The Indian government is bringing opportunities for automobile manufacturers and associated electric vehicle (EV) service providers. The government has planned to switch to EVs by 2030.
The government will buy 10,000 electric sedans through state-run Energy Efficiency Services Ltd. As a first step. Tata Motors Ltd. and Mahindra will supply 500 cars in the first phase.
In an interview with pv magazine, Rahul Walawalkar, Executive Director at IESA, said: “With better tariff structures and use of the right storage technologies in EVs, we could also use EVs as distributed storage and provide grid balancing services.”
Fortum and NBCC
Fortum, Finland’s clean-energy company, has signed a MoU with National Building Construction Corporation (NBCC) Ltd, India for developing EV charging stations across India. The agreement will cover all major activities in the value chain, from planning and designing to making the investment and operating the charging infrastructure using the cloud-based system.
Demonstrating its charging station, Fortum has installed one 22 kW AC charger as a pilot at the NBCC premises in New Delhi, which shall be operated using Fortum’s cloud-based system. The charging station was inaugurated by Finland’s Minister for Housing, Energy and the Environment, Kimmo Tiilikainen in the presence of Anoop Kumar Mittal, Chairman & Managing Director, NBCC.
“Charging solutions with reliable hardware and software as well as responsive customer support are crucial to the end-user experience. We have developed Fortum Charge & Drive to meet these demands, paving the way for the more widespread and efficient use of EVs,” Arto Räty, Senior Vice President of Corporate Affairs & Communications, Fortum Corporation said.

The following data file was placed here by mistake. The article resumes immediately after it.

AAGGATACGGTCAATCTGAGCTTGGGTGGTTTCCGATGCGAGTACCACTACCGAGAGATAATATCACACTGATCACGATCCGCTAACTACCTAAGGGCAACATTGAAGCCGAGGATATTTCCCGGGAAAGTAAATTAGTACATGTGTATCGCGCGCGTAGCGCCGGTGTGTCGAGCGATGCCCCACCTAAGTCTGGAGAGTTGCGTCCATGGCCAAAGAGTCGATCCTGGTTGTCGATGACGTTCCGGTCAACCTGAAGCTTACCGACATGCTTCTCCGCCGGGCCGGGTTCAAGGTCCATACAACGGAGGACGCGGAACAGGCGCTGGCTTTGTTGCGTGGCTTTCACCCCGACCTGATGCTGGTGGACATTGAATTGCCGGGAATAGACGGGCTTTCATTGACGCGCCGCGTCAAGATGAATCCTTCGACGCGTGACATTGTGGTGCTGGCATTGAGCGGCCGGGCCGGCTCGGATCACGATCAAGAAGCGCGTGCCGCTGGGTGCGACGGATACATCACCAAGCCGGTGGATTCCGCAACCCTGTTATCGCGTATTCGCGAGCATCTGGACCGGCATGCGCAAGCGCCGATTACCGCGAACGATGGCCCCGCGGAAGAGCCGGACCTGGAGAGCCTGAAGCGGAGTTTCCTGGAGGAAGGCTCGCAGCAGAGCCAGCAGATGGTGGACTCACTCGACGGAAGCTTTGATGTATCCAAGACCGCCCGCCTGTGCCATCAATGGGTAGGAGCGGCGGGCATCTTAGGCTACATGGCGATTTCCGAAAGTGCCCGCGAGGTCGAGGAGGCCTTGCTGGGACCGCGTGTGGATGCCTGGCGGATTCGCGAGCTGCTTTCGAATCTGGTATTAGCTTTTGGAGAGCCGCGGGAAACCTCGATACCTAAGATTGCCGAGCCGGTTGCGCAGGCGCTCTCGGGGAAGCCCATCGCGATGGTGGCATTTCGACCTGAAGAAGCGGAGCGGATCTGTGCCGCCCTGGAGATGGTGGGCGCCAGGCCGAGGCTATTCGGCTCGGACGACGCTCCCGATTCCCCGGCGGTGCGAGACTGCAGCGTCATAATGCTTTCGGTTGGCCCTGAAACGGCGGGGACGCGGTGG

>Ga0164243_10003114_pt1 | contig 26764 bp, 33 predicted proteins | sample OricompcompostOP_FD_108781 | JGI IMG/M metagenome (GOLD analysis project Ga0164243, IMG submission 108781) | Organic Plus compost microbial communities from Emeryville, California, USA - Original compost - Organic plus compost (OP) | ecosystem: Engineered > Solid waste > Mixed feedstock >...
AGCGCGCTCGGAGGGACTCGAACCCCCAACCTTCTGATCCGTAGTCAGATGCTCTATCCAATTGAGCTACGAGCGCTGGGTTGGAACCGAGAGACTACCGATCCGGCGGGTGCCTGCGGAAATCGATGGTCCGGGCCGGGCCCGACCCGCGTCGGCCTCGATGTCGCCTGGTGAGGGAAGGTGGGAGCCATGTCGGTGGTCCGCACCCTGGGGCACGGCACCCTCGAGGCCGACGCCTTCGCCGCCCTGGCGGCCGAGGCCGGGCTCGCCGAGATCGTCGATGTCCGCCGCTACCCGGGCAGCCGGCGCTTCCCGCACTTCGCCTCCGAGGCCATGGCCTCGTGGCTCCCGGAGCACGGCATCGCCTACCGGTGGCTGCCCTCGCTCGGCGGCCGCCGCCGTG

India is the first country outside Europe where Fortum has ventured its Charge & Drive space. Starting with this pilot in New Delhi, Charge & Drive plans to roll out more than 150 charging stations over a period of the next 12–18 months.
Fortum Charge & Drive is a pioneer in EV charging and has a network of 1,480 smart chargers in Europe, of which 500 are DC quick chargers.
ABB India, meanwhile, has submitted a bid to provide 4,500 charging points across India, mainly in metro cities, as part of the Indian government’s tender to procure EVs, the Bloomberg Quint has reported.
Sanjeev Sharma, managing director of ABB India, said: “India not only needs to consume green but also generate green. That would require enough EV manufacturers in the country. Right now, there is just Tata Motors and Mahindra and Mahindra. We need global majors to come in as well so that consumers have a choice.”
ABB India is in talks with original equipment makers to supply the EV charging infrastructure.
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